Is this the medication I was prescribed?

As people get older, many find themselves becoming more engaged with their health and how to improve it. For example, a growing health trend is the clean food movement. Its principles are simple: eat fewer foods with refined or artificial ingredients, and more unprocessed, whole foods to help improve nutrition, manage weight and feel good. This trend speaks to a broader health practice: more closely monitoring what is put into one’s body.

Whether it is the food you eat, the self-care products you use or the medicine you take, it is only natural to make sure you’re giving your body what is best.

When it comes to taking medications, even ones prescribed by your doctor, it is critical to make sure that what you are taking is right for you. With so many products available today, and so many different (and sometimes conflicting) messages about what is best for you, knowing what’s best can be a challenge. Especially since what may be right for one person may not be right for you. It is important to learn about the medication you are taking, including what side effects to expect, what warning signs might mean that a medication is not right for you, and how it is meant to fit into your overall treatment plan.

The Right Medication

If you have a chronic condition such as anemia, diabetes, inflammatory bowel disease, psoriasis, rheumatoid arthritis, hormone deficiency, or cancer, one of the types of medications you might be prescribed is known as a biologic. Biologic medicines are made using biotechnology from living organisms and their cells.

Patents for innovator brand name biologics are beginning to expire, allowing scientists to develop similar medications known as biosimilars. Though biosimilars are based on the innovator brand name biologic drug, they are not identical. There can be implications to switching between products, so patients need to understand exactly which medication—the innovator brand name biologic or the biosmilar—is best for them.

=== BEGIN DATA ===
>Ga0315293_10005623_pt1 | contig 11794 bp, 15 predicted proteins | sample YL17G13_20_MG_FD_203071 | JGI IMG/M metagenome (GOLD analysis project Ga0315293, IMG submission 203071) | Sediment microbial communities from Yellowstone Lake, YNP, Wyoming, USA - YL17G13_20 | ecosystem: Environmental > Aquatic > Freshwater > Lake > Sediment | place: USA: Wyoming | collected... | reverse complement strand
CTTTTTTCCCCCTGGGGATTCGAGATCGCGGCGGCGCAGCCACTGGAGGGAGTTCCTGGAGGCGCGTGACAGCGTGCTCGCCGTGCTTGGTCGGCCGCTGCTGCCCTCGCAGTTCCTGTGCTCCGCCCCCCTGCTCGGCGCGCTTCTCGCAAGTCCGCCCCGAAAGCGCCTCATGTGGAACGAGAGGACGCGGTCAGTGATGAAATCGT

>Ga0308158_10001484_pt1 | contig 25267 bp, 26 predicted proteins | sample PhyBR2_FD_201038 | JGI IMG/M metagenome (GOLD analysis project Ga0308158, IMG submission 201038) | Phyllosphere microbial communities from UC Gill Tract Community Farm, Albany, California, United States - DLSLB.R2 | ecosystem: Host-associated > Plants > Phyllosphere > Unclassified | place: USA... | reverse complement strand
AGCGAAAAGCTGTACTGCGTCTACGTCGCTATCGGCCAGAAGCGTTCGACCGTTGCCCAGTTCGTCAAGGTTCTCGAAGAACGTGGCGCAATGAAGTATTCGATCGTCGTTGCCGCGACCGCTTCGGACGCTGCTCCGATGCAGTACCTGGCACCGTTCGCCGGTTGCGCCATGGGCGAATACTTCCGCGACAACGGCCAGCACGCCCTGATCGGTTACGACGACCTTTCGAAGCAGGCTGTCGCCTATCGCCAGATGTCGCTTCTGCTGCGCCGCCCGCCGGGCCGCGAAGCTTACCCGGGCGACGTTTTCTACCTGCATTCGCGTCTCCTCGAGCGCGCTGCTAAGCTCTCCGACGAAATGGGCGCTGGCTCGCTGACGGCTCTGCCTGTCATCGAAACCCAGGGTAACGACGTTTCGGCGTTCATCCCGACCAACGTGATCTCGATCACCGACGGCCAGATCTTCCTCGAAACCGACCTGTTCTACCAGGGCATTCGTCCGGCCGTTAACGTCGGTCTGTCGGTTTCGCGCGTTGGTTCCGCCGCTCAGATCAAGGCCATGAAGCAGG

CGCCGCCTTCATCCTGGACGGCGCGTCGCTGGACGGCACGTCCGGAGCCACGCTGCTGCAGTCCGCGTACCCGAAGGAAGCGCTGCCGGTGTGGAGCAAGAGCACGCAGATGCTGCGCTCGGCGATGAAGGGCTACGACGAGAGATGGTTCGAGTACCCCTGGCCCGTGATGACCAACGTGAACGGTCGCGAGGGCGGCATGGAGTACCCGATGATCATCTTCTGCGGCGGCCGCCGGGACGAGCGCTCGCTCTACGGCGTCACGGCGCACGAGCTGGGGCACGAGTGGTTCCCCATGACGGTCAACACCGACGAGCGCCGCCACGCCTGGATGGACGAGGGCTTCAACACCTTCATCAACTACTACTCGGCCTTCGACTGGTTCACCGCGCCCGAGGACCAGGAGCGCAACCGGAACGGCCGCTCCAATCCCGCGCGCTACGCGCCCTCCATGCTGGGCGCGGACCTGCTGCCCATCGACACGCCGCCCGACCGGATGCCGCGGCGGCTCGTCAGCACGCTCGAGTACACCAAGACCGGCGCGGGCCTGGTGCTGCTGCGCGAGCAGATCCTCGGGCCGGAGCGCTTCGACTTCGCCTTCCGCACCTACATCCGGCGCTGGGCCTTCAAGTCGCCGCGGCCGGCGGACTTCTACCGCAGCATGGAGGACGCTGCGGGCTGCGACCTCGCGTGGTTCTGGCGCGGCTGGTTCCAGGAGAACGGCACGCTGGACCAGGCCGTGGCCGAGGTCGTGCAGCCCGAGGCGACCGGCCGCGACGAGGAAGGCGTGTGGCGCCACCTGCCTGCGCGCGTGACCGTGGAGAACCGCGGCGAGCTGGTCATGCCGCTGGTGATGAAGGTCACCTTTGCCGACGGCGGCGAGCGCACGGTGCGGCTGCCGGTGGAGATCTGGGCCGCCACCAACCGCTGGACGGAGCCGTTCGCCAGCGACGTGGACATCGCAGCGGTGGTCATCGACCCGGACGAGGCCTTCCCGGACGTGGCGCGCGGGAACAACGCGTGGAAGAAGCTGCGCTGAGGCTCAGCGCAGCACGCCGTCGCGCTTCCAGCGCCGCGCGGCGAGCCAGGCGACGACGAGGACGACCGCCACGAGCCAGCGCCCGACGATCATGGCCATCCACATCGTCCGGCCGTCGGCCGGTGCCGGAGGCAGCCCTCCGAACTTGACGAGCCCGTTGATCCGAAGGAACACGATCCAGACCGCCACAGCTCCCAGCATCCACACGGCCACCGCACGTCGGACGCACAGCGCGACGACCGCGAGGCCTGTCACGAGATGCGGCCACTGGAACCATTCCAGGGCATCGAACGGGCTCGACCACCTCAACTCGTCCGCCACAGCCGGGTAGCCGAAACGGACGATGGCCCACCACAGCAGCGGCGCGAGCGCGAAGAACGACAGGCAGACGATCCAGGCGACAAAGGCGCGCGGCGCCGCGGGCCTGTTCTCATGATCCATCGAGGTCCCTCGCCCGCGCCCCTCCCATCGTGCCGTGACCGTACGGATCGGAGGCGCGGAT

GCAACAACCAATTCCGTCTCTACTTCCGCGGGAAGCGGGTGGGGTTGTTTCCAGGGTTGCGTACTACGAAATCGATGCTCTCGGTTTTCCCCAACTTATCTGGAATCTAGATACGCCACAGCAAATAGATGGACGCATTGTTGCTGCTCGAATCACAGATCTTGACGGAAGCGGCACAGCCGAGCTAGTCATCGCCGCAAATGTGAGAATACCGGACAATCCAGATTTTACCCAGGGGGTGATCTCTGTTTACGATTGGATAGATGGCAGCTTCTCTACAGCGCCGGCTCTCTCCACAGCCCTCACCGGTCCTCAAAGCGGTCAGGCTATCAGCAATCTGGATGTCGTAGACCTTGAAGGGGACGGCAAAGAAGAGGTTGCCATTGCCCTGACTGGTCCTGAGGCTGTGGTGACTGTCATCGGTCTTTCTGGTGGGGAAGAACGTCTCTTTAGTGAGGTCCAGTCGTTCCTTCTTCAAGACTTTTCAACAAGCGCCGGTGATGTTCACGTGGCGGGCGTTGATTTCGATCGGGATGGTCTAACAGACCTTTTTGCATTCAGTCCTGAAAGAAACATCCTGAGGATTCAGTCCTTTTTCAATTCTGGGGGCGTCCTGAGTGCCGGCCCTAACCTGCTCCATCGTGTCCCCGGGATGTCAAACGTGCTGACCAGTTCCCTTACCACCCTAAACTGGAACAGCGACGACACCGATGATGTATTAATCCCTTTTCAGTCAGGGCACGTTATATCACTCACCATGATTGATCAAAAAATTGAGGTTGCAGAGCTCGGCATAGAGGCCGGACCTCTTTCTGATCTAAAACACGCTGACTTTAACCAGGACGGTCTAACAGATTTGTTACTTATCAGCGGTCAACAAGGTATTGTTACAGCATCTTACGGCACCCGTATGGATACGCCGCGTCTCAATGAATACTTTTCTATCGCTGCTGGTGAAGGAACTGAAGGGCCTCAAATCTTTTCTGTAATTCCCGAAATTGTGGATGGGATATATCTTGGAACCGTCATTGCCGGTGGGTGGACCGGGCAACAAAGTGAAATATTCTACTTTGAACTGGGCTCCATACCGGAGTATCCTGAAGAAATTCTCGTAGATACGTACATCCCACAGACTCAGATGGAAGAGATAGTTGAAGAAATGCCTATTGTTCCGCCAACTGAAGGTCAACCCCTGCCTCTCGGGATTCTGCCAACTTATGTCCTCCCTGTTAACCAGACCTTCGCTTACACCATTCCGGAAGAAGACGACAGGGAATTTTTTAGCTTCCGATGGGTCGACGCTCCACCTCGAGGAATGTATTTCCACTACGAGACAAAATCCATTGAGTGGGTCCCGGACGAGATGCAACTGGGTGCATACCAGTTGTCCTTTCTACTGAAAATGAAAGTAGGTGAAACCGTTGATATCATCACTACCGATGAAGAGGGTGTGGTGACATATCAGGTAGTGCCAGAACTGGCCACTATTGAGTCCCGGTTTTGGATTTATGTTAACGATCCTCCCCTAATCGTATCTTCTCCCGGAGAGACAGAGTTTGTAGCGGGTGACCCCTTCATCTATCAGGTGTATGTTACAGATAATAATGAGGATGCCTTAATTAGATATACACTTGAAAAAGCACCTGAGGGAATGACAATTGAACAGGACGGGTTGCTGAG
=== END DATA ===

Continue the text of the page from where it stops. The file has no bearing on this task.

It is important for anyone currently taking a biologic medication to continue to receive the medication they expect, in consultation with their physician.

If someone is on an innovator biologic, the discussion to switch to a biosimilar should ultimately start as a conversation between that patient and their doctor, taking into account available clinical evidence and any policies relevant to where you live. Make sure to ask your doctor to discuss all available treatment options to help you decide which medication is the right one for you.

In Canada, the provinces and territories decide whether an innovator biologic and its biosimilar are interchangeable and under what circumstances a patient’s medication can be substituted.

Even so, Health Canada recommends that any decision to switch from an innovator brand name biologic to a biosimilar should be made by the treating physician in consultation with the patient, taking into account available clinical evidence and any policies of the relevant jurisdiction.

If you receive a medication that seems different from what you were prescribed, or are unsure about whether you should be on an innovator brand name biologic or a biosimlar, don’t hesitate to ask your doctor about it. Though the switch could be well-intentioned, make sure you bring it to the attention your doctor who ultimately knows the right treatment plan for you. With this knowledge, you’ll be prepared to make the most informed decisions to help continue on your path to health.

After reading this article, are you more likely to speak to your physician about treatment options?

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